Now, Cloudways is offering an exclusive discount for The Agency Accelerator Podcast listeners. So, visit cloudways.com and use the promo code AGENCY15 to get 15% off for three months on the hosting plan of your choice. 

Hey, everybody! Welcome to this week's episode of The Agency Accelerator. We are talking about business development, which is a topic that we've visited a number of times but is probably one of the most important topics that we can cover.

I'm really excited to have him with me today, Christian Banach. Did I pronounce your surname correctly, Christian? Christian has been an agency owner, a sales team leader and a new business development. His passion is reinvigorating agency leaders and empowering them with confidence in their future. 

Now, I also noticed Christian that you were a concert promoter before that. So, I'm really interested to learn how you made the leap from concert promoter to the agency world. 

Well, thank you so much for having me first and foremost Rob. I am really looking forward to chatting with you here today. My career which I think is not too different from a lot of people in the agency space. It wasn't something I necessarily set out to do. I started a business as you had mentioned in high school, which really came out of a need that I thought. I was 16-17 years old and going to some of what we call here juice bars or teen nightclubs. Then, I was really just not happy with the music that was being played at these venues.

I was always entrepreneurial. The latest incarnation of my entrepreneurialism, even at that age, was that I'm gonna do one of these events on my own. I gathered a bunch of friends together. We rented a banquet hall. We booked the DJs that we thought you know were interesting and exciting. The result was, we had 1000 people show up and the event went incredibly well. That led to the idea to do another one.

Throughout college those events grew from banquet halls into concert venues. Eventually grew into working with artists like Lady Gaga, Pitbull and T-Pain. Some really great award winning artists. That's what the business was for the first, five (5), six (6) or 7 years.

I was then approached by an experiential marketing agency who had a local activation. I'm based in Chicago and they had something going on in Chicago. They got into a jam and they needed some people to feed on the street to help with the activation.They knew we had concert promotion capabilities which lended itself well to this particular activation. Then, we give it a shot.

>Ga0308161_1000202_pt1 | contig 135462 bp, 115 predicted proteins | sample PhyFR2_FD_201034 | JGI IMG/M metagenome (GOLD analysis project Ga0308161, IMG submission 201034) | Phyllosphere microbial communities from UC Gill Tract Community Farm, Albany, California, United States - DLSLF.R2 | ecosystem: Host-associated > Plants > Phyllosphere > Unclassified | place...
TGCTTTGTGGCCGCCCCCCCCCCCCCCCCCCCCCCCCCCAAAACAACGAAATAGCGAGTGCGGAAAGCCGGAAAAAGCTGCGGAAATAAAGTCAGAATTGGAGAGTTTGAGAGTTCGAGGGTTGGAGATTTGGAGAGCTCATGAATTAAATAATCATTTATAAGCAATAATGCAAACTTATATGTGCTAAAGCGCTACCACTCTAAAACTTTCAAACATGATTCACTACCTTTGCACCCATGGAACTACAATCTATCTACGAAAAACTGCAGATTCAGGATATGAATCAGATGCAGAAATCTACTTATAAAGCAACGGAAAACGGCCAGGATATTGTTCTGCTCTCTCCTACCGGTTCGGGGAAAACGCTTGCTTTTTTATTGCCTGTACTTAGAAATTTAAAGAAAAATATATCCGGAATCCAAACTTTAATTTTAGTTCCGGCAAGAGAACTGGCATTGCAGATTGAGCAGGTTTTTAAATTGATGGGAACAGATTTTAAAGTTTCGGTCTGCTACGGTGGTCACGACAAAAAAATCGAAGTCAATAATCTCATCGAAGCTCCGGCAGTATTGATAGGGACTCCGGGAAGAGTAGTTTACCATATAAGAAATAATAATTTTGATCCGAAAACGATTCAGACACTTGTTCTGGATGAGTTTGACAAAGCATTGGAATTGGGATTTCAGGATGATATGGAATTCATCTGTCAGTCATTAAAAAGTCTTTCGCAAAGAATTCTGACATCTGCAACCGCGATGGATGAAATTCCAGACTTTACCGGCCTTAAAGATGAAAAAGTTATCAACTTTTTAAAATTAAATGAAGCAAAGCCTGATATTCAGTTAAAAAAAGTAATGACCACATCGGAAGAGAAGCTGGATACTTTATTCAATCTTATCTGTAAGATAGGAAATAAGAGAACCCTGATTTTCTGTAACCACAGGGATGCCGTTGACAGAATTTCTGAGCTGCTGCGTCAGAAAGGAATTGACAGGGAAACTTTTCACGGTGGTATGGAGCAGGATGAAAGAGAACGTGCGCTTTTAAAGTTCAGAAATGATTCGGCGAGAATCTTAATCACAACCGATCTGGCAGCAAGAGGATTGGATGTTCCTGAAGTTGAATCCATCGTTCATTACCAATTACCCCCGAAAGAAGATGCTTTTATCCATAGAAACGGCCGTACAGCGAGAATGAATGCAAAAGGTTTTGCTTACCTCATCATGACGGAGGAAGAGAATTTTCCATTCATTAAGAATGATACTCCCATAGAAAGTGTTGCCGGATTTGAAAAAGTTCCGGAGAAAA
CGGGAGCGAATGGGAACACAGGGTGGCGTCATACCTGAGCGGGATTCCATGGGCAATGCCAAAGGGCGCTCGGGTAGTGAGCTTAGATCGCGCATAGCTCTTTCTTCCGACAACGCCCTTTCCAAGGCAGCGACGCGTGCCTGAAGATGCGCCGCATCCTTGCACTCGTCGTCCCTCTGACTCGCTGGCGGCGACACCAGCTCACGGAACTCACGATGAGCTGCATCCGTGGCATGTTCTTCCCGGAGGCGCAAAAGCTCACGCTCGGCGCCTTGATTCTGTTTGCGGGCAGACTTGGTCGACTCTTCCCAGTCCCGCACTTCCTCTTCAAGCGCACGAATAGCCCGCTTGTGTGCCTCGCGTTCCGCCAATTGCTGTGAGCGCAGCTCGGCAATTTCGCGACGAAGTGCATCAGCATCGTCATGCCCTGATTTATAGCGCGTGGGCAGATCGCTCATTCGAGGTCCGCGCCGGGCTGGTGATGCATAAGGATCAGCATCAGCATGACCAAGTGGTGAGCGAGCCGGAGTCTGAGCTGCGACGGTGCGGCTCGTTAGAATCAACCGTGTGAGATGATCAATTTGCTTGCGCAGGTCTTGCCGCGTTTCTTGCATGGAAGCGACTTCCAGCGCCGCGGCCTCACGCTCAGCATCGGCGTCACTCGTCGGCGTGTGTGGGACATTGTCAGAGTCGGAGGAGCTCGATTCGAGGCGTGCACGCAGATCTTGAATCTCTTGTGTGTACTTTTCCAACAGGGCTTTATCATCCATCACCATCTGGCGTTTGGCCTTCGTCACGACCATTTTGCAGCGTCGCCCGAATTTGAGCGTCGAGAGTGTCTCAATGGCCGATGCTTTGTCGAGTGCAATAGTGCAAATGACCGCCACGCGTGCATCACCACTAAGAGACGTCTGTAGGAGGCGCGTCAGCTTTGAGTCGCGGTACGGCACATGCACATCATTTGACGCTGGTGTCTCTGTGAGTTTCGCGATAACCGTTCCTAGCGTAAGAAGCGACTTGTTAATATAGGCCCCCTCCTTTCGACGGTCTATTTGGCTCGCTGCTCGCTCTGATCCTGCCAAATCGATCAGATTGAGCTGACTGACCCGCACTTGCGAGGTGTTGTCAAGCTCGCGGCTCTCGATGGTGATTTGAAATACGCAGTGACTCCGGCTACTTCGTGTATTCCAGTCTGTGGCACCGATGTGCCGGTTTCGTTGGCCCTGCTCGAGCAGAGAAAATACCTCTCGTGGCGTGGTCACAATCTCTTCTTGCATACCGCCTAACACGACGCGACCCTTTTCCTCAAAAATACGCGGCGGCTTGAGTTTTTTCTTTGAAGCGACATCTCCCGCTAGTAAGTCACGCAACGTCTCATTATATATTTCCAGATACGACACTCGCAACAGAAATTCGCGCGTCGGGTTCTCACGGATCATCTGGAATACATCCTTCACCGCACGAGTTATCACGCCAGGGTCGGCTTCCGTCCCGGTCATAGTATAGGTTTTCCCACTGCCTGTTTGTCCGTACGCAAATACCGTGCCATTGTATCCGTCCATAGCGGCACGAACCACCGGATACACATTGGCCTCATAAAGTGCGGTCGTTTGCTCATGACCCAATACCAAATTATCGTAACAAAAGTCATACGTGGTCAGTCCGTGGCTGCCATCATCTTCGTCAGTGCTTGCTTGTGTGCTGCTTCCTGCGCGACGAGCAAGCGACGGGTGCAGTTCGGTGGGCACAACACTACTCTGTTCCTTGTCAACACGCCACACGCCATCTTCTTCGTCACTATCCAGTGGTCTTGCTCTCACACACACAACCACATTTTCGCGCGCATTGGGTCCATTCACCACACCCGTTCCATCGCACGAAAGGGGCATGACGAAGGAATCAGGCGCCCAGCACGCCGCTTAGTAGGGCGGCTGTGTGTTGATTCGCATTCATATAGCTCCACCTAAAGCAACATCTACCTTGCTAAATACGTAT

We went out. We did it and executed it flawlessly for them. That led to another activation and others. Also, other agencies found out about us ,so we're working directly with agencies for a while. The light bulb went on and we thought, “Why are we working with the middleman here? Why don't we try to go directly to the brand ourselves?”

Fast forward, we ended up working with some great brands like Allstate and Toyota. Eventually, half of our business became the concert promotions and the other half was more of the corporate experiential in event marketing. That's something I set out to do. Just sort of fell into it but I really loved it. It was really exciting especially when you're a concert promoter. You're putting your money on the line for all these events. It was certainly a different way of going about things when you're using some more corporate dollars to produce some events.

Yeah. I reckon a lot of people will be able to relate to your story not as a concert promoter but just how circumstance and opportunity leads you in one direction. I think a lot of people end up running their agencies because they might have started freelancing and it's grown. They thought that they needed some extra resources and so on. I just want to start with this question. We're talking about everything to do with business development today, and I just said that I suspect you and I have very similar outlook. Then, it'll be interesting to see if this is the case.